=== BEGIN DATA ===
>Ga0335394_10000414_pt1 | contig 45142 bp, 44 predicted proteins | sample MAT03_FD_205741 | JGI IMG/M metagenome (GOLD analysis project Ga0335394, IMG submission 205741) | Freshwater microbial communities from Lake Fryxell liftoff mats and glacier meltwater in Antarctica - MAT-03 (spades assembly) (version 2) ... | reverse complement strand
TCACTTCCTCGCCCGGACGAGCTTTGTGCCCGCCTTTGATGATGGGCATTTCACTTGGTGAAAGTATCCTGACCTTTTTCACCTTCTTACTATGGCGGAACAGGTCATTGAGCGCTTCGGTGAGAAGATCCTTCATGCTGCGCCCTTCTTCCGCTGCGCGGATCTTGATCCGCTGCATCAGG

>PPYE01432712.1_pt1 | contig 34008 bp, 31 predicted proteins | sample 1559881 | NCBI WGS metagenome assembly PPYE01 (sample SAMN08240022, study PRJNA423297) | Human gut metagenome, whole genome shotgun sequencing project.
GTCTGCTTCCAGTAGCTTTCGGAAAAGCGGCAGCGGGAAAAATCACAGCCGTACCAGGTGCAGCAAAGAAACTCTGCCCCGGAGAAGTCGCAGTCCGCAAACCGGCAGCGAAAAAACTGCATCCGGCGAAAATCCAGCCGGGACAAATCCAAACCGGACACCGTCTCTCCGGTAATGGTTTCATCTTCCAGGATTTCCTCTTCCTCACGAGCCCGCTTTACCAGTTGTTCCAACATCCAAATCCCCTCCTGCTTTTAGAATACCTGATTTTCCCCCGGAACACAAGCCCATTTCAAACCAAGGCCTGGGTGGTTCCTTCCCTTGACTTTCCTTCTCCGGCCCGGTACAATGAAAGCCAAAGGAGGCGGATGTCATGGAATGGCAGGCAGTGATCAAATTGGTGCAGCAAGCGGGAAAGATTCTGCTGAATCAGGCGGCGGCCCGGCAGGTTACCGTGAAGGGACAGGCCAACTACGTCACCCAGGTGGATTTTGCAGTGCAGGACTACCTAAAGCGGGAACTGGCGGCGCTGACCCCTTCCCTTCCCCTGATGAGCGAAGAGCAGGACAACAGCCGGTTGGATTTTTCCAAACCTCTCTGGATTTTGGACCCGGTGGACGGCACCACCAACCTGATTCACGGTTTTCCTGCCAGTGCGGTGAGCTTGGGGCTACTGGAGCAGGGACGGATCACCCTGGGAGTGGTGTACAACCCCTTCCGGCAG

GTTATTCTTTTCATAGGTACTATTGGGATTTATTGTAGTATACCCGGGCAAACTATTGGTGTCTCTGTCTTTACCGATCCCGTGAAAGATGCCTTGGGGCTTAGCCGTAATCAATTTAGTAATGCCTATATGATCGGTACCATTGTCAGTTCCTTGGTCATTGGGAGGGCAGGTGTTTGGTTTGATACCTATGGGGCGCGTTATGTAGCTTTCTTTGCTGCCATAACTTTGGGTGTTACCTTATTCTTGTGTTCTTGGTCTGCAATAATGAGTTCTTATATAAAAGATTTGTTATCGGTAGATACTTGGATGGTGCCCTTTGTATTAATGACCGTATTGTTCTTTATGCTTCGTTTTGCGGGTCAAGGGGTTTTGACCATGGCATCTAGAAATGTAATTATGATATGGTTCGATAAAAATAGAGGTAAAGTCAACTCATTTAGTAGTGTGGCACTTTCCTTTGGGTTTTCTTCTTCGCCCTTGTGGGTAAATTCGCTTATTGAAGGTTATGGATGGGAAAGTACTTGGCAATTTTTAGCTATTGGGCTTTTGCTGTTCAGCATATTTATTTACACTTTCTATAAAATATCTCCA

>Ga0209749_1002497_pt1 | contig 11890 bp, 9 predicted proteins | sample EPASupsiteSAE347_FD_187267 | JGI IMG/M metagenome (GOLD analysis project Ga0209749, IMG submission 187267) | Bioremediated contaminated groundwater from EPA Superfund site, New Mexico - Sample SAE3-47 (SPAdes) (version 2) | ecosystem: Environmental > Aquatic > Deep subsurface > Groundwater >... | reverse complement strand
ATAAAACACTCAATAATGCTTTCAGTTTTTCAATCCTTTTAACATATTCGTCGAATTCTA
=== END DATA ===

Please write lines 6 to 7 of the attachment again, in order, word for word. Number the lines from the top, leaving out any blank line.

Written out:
>Ga0209749_1002497_pt1 | contig 11890 bp, 9 predicted proteins | sample EPASupsiteSAE347_FD_187267 | JGI IMG/M metagenome (GOLD analysis project Ga0209749, IMG submission 187267) | Bioremediated contaminated groundwater from EPA Superfund site, New Mexico - Sample SAE3-47 (SPAdes) (version 2) | ecosystem: Environmental > Aquatic > Deep subsurface > Groundwater >... | reverse complement strand
ATAAAACACTCAATAATGCTTTCAGTTTTTCAATCCTTTTAACATATTCGTCGAATTCTA